Why raising bilingual can be a challenge for parents

Why raising bilingual can be a challenge for parents

Bilingualism is the norm

As parents raising bilingual children, we are encouraged by the fact that more than 60% of people speak more than one language at home in the world. Bilingualism is by far more common than monolingualism. In Europe, more than 80% of primary school pupils were studying a foreign language (in a 2014 EU study) making second language acquisition the norm. 

With proven benefits for children and society

We’re also supported by new studies that come out each year emphasizing the importance of multi-language acquisition at an early age. Raising bilingual children is now considered very beneficial for early childhood development.


Bilingual children benefit from improved social and emotional skills —  giving them the ability to empathize more and see the world from different perspectives. Additionally, children who learn another language at a young age are known to have improved cognitive function. They also have better executive functioning skills, such as self-regulation and cognitive flexibility that support long-term learning and development.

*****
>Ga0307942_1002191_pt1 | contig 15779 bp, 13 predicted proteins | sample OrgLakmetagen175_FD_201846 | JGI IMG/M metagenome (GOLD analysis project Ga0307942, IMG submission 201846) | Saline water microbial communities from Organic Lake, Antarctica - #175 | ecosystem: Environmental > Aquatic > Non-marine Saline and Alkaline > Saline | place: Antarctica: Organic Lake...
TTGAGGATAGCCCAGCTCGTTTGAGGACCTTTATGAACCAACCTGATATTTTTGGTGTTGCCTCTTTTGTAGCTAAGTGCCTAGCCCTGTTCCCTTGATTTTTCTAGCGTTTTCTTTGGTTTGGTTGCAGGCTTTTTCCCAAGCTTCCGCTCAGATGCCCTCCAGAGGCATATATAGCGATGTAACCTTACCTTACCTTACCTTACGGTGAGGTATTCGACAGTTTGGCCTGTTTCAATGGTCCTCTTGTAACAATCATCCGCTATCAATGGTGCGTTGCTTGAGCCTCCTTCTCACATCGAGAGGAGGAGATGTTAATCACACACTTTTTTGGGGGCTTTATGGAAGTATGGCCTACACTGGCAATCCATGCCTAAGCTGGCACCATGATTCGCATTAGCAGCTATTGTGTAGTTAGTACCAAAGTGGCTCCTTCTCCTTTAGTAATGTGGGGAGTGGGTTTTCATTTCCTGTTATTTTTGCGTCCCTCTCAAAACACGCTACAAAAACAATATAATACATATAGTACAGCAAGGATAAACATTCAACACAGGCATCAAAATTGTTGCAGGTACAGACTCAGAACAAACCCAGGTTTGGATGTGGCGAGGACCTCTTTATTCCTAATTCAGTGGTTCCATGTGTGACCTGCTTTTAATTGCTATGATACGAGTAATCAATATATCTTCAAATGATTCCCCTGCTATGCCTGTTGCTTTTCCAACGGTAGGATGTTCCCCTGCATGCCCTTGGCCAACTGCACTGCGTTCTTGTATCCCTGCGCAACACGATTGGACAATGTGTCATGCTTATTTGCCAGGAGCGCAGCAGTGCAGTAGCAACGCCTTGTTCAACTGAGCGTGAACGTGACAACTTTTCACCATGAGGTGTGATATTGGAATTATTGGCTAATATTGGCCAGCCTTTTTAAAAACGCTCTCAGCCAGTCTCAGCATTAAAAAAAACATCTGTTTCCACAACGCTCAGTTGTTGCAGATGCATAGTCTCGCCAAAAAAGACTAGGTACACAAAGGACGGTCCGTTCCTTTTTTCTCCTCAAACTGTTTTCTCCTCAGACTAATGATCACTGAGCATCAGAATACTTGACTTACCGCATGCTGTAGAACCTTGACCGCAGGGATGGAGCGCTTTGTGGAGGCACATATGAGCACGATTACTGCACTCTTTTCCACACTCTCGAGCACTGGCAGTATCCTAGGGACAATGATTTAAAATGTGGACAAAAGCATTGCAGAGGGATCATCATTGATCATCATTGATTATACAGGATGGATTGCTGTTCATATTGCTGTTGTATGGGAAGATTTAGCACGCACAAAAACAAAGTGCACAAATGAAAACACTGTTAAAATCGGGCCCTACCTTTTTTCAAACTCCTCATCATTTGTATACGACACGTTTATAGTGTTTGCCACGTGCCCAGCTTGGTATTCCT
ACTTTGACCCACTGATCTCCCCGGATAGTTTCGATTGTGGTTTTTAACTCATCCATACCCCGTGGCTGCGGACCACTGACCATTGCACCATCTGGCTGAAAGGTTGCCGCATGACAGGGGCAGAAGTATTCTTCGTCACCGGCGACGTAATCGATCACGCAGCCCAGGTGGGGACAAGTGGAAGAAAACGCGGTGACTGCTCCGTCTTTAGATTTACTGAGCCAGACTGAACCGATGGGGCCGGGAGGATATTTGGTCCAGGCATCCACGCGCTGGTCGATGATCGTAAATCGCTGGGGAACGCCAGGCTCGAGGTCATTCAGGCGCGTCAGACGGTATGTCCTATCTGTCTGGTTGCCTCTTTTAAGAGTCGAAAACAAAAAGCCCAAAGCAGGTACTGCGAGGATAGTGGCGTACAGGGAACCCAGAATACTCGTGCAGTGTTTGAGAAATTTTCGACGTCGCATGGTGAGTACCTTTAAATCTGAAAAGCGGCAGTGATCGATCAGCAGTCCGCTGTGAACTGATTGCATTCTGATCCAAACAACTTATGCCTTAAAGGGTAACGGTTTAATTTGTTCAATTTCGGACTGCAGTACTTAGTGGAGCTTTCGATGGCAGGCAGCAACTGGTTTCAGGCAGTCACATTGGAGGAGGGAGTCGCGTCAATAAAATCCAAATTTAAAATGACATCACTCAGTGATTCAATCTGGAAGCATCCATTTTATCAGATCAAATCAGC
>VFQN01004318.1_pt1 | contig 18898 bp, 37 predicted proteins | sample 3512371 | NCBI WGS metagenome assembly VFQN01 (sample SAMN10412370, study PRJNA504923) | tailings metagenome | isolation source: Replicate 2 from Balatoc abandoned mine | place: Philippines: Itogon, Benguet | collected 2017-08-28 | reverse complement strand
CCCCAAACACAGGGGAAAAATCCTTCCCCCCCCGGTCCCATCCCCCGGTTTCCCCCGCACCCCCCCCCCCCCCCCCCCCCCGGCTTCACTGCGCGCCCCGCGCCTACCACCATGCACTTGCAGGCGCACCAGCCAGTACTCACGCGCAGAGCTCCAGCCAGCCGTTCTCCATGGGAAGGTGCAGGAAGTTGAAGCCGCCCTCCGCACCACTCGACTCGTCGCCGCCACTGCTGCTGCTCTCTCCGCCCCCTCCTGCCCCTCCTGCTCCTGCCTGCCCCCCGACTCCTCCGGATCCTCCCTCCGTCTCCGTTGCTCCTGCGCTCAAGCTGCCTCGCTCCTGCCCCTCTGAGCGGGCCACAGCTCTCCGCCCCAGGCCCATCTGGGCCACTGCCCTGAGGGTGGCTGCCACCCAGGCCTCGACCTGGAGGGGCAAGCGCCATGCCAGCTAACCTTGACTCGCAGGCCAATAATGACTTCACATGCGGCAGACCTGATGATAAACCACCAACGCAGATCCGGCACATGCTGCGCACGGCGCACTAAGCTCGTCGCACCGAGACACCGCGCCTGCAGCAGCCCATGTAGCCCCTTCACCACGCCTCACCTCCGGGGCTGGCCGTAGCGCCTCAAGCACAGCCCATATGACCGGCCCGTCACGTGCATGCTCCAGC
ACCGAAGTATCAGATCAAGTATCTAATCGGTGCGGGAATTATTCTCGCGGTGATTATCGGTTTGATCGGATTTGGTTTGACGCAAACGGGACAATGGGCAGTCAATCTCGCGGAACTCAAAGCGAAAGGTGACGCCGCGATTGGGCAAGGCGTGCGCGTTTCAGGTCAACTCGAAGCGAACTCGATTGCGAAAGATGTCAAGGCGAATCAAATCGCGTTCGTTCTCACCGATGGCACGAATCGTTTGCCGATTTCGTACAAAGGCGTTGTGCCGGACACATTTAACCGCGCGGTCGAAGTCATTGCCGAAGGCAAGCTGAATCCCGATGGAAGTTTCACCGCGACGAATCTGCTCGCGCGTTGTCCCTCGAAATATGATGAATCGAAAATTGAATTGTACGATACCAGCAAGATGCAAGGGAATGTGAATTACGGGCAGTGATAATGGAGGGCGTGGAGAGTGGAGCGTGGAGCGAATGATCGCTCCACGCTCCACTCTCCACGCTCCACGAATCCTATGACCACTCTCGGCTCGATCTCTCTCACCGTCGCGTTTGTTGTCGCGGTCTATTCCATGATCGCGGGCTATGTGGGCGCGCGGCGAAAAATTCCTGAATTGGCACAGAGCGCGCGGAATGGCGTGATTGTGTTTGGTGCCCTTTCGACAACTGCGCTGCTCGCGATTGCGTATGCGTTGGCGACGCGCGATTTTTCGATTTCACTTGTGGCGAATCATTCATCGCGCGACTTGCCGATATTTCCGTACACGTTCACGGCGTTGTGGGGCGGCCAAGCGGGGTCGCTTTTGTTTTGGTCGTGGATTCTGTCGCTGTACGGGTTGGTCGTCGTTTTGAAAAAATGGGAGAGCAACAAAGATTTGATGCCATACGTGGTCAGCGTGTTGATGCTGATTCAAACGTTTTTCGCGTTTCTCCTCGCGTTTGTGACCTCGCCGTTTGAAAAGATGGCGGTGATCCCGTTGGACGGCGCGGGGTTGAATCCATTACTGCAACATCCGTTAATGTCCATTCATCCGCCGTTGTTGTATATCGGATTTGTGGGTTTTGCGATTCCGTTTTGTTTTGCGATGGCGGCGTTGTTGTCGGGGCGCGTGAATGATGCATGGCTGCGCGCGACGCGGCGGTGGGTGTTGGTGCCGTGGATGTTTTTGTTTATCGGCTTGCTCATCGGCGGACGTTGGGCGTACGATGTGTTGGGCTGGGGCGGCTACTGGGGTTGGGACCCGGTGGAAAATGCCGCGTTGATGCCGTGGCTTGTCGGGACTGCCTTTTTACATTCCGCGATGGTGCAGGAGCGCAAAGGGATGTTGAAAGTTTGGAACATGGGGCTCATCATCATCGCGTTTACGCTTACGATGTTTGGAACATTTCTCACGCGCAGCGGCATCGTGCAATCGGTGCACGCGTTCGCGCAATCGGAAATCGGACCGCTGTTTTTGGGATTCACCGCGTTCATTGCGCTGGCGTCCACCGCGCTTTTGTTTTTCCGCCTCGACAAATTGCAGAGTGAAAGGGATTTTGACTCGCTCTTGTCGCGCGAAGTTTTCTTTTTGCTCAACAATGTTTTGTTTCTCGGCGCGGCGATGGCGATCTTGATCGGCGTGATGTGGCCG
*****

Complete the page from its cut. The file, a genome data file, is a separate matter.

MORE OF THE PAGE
In addition there are many social and economic benefits to bilingualism. Children who speak more than one language at home, especially from multicultural families, “have better family relationships and stronger ethnic identities than those who cannot. Good family relationships and strong ethnic identity are positively related to other desired outcomes, including academic achievement,“  say co-authors Erika Hoff and Cynthia Core in their research What Clinicians Need to Know about Bilingual Development.

The most common reason to learn a new language, though,  still holds true —  it will help children succeed in life. One estimate puts the value of knowing a second language at up to $128,000 over 40 years.

Yet raising bilingual children is a challenge for many parents 

So with all of these tailwinds that are so positive for bilingualism, why do parents struggle so much with teaching their children another language and how can we as parents improve those odds? There are a few challenges here that almost all parents can relate with, if not some, then all.